It Actually Happened in One Inning: Three Triples, One Double, Two Singles, and ZERO Runs

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It Actually Happened in One Inning: Three Triples, One Double, Two Singles, and ZERO Runs

Baseball Is Fun

I tried my absolute hardest (and failed) to crack this baseball riddle before clicking on the source material to find the answer, but I hope you’ll try all the same: How do you think it’s possible for one team to hit THREE triples, ONE double, and TWO singles in one inning without scoring a single run? Because believe it or not, it happened for real in 1890, when Joshua Mercer Goar was pitching in the Indiana State League against the Anderson Tigers.

It’s not necessarily a trick question, mind you, but it certainly helps to be familiar with a few quirks about the sport/rules/game-scoring. Note, the answer has nothing to do with “unearned” runs or anything like that. So what was the order of events? How did it go down? Do you have a guess?

I’ll give you some time (and space) to think it through.







The Answer (via

The first batter, Benjamin Ireland, hit a triple. Next up was Ed Wiswell. There was a wild pitch, Ireland tried to score and was tagged out at home.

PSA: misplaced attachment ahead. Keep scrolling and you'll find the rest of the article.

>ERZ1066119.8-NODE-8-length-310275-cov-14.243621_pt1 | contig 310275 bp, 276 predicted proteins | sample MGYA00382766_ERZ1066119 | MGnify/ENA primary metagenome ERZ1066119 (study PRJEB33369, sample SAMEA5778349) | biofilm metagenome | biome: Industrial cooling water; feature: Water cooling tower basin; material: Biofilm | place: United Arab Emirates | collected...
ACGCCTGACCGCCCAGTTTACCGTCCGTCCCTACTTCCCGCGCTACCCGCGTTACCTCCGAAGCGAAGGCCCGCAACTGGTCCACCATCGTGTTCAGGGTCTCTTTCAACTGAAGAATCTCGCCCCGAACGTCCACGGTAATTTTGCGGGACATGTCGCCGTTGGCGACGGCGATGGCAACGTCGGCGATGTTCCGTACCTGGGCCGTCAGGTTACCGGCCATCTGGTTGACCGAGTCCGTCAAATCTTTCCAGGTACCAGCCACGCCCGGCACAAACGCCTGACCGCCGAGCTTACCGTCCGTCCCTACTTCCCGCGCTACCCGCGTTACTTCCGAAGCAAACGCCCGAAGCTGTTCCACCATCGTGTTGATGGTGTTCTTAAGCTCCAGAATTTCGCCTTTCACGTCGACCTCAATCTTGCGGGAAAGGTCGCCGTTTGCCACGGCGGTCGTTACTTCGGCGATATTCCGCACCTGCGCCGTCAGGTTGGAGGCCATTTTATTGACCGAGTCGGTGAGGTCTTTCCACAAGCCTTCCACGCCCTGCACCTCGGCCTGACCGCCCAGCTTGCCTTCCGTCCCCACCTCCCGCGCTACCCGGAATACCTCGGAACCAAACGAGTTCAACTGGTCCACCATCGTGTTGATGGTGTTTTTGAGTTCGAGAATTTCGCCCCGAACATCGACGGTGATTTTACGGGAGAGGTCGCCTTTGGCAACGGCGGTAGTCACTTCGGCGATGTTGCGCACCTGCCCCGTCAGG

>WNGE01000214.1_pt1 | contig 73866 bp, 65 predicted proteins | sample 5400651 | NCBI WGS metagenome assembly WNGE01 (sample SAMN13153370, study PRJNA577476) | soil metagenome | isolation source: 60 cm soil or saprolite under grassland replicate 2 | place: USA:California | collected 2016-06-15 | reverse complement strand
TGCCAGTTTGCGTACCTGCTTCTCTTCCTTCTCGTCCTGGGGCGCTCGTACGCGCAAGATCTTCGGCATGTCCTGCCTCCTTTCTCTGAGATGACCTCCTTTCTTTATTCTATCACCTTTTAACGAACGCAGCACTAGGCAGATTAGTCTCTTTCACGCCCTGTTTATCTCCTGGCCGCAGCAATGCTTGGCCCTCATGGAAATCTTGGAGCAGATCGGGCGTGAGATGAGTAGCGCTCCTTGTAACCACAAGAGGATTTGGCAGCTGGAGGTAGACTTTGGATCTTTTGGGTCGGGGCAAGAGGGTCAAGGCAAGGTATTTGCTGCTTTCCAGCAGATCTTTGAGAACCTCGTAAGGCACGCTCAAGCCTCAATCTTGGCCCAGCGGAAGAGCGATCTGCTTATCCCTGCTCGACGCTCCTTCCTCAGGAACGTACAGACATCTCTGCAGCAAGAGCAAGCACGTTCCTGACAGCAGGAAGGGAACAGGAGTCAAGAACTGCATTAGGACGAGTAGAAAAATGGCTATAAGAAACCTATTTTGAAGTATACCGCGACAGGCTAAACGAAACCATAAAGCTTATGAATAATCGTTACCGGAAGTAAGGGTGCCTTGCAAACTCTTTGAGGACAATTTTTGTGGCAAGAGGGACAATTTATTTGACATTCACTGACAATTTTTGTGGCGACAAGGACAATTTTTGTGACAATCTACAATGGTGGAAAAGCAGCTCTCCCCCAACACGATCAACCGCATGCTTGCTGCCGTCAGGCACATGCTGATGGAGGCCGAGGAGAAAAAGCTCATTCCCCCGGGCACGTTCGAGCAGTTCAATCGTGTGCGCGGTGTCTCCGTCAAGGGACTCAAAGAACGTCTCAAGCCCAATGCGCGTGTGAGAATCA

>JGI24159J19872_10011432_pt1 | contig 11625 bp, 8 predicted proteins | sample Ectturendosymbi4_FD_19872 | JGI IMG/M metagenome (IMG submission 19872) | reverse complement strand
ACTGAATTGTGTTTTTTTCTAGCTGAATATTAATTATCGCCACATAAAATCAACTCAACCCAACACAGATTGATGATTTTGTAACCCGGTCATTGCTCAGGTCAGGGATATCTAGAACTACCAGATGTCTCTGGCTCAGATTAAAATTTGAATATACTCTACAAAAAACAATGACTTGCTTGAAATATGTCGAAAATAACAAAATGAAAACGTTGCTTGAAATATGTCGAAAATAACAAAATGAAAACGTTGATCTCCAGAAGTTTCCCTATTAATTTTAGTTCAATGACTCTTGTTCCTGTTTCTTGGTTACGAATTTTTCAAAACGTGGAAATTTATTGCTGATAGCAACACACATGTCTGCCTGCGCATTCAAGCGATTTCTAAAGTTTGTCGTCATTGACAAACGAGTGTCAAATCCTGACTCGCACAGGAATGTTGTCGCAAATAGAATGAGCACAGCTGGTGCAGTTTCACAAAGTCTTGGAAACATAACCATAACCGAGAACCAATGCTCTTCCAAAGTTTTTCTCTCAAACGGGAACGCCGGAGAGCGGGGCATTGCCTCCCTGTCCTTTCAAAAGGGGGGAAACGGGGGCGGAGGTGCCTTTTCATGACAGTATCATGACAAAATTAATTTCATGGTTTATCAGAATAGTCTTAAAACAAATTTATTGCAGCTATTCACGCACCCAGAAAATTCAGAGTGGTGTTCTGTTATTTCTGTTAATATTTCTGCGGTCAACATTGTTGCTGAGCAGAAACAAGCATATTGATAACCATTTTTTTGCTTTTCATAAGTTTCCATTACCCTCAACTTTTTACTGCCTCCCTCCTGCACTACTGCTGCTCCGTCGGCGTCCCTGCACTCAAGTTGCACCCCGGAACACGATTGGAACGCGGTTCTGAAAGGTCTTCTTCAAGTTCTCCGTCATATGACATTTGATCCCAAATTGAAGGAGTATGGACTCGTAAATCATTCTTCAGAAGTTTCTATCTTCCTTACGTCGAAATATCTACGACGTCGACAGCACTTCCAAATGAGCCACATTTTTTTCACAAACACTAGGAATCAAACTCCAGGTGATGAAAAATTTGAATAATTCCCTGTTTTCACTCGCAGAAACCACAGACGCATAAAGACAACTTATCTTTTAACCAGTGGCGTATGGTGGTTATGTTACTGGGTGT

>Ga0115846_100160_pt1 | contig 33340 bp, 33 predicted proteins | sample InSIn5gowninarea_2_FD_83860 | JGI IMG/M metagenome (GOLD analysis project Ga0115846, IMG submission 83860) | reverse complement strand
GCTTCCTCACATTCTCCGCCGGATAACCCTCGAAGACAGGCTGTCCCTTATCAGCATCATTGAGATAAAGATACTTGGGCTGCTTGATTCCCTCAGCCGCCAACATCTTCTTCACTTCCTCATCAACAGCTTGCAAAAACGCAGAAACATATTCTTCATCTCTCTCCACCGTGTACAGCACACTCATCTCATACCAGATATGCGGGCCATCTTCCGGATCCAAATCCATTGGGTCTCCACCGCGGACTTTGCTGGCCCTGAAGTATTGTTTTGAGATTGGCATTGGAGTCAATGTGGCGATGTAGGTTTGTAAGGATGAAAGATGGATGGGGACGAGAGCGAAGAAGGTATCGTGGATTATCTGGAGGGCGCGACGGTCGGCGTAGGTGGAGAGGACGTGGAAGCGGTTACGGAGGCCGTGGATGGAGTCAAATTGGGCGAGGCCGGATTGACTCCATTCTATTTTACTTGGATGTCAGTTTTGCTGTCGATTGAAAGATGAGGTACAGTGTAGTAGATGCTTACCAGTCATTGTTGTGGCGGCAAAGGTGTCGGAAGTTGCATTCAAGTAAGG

1 triple. 1 out.

Wiswell then hit a triple and was tagged out trying to stretch it into an inside-the-park homer.

2 triples. 2 outs.

A third batter and a third triple. This time it was Rush Shumway (I swear these names are real).

3 triples.

Next up, Gene Derby. Derby laid a bunt down the third-base line and the third baseman followed it, hoping it would roll foul. It didn’t. Derby got to second for the always exciting bunt double and Shumway remained at third on the play.

1 double.

Next, another bunt. This time just a single. Gene Fatz beat it out to first and neither runner advanced.

1 single.

And then, with the bases loaded, Frank Fear hit a “vicious” liner — as only someone named Frank Fear could — to right. It hit Fatz in the arm while he was off the bag. Fatz was out, but, according to MLB Rule 5.05, Fear is still awarded a single.

1 single, 3 outs, inning over.


You can head over to for a little more detail on Goar and the baseball environment at the time. What an incredible story.

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Author: Michael Cerami

Michael Cerami covers the Chicago Cubs, Bears, and Bulls at Bleacher Nation. You can find him on Twitter @Michael_Cerami